Just as I still don’t think I’d move into an RV for my husband’s job, I don’t think I’d take an extended vacation with two dementia patients in an RV. But I can appreciate those who do. From my parents’ love of the road, I learned to appreciate their lifestyle. From Ms. Brendle’s attitude of taking life as it comes, I learned to appreciate her choices. I also learned that daily life rhythms exist everywhere. What first may seem pedestrian – washing dishes, watching water levels, settling – are the very details that provide the rhythm to the reader and, I feel certain, to the real lives shared in this book.
Today, while you celebrate Independence Day (if you’re American, that is), consider all the forms independence takes. Our forefathers sought independence from monarchical rule. Our nation still fights over independence from a great many institutions. I take this opportunity to honor the soldiers, their families, and all who dedicate their lives in any portion to serving our nation’s independence, most especially when we cannot all agree on what that means. I also take this opportunity to honor each person, American or otherwise, who strives daily for independence – from tyranny, certainly, but also from disease, from bad decisions, from whatever ills plague us. National independence and personal independence are too interrelated to ever be completely separated. Without a national independence, our personal independence wavers and falls. Without our personal independence, our national independence wavers and falls. This is the crux of Ms. Brendle’s book and the reason I chose to review her book today. By maintaining her independence – to travel as she willed – she supported her parents’ independence on a level they could achieve and sustain. Such is the striving of us all.
Happy Independence Day! May you maintain your independence to support the sustainable independence of others!
Released by Anaiah Press
Sometimes reality really bites. Alzheimer’s has wrapped Mom’s brain into knots, vascular dementia has attacked Dad, and, instead of carefree retirees, we have become caregivers. Regardless, dreams die hard, and we somehow stumbled into the purchase of a forty-foot motor home. That’s when all four of us set out on this seven-week trek across sixteen U.S. states. Now, Dad stopped-up the toilet again, Mom wet her last pair of clean jeans, and David just announced that he was hungry. My head is beginning to pound, and I know this isn’t going to be the easygoing retirement we’d imagined for ourselves.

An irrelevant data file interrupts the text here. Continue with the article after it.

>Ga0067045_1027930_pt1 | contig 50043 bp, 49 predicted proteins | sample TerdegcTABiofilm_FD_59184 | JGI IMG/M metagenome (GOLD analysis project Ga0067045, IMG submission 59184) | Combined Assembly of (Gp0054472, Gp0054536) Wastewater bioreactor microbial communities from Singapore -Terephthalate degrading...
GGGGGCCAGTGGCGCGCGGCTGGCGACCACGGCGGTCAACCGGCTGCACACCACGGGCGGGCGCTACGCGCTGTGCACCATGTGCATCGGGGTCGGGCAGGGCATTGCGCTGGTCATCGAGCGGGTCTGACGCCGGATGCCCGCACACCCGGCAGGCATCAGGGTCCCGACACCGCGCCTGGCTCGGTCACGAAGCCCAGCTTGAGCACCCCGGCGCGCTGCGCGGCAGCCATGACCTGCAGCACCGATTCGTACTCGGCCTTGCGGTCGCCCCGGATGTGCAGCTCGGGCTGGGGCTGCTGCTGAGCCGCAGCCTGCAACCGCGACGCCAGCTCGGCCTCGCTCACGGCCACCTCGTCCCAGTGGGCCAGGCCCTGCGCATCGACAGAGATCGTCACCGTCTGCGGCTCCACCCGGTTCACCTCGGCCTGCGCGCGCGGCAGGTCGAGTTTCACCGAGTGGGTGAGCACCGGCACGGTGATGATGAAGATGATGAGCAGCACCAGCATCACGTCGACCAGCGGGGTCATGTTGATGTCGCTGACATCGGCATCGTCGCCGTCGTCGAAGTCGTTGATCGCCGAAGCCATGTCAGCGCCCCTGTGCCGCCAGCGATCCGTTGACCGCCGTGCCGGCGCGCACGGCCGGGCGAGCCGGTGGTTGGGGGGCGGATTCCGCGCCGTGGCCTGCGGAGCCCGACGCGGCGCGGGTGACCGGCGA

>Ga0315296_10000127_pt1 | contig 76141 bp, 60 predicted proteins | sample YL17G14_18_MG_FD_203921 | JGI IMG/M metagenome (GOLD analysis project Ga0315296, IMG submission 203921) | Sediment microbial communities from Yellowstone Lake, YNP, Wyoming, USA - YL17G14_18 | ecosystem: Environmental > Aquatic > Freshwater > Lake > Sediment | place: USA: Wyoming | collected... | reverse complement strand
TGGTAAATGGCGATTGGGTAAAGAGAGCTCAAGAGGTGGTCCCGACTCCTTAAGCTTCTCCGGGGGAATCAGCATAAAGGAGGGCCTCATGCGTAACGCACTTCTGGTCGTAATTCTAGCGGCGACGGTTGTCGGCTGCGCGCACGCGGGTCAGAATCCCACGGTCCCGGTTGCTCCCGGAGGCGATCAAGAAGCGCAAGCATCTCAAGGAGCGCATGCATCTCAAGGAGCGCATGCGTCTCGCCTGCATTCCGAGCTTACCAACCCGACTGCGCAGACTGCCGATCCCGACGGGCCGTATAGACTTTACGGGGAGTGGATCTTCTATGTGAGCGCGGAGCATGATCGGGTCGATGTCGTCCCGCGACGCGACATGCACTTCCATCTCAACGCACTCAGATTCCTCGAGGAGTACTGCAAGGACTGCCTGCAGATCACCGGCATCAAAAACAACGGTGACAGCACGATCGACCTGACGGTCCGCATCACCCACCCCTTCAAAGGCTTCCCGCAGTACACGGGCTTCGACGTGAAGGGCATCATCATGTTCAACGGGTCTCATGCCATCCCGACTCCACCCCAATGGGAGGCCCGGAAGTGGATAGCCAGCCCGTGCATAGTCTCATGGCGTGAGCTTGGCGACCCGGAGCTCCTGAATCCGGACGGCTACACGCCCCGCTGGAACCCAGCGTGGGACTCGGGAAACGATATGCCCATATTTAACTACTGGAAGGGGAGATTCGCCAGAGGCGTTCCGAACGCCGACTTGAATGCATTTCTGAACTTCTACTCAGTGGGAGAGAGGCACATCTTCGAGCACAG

Linda Brendle takes you on a roller-coaster ride of emotional and spiritual challenges that many families are facing right now. Co-dependency, mental breakdowns, and finding love after divorce are just a few of the issues weaved into this journey of caregiving. Whether you’re looking for an inspirational story to help teach you how to “let go and let God,” considering becoming the caregiver for one of your own parents, or are just looking for an entertaining travel book, this story is sure to strike a tender nerve.
A Bit About Linda Brendle
After 15 years as a family caregiver, Linda began writing to encourage, inspire and amuse other caregivers. She loves to travel and since retiring has traveled mostly by motorcycle and RV. She and her husband live in a small East Texas town where she gardens, writes and attends church.
A Bit About Anaiah Press
Anaiah Press is a Christian digital-first publishing house dedicated to presenting quality faith-based fiction and nonfiction books to the public. Our goal is to provide our authors with the close-knit, hands-on experience of working with a small press, while making sure they don’t have to sacrifice quality editing, cover art, and marketing. Books will begin to be released in digital formats beginning in Summer 2014.www.anaiahpress.com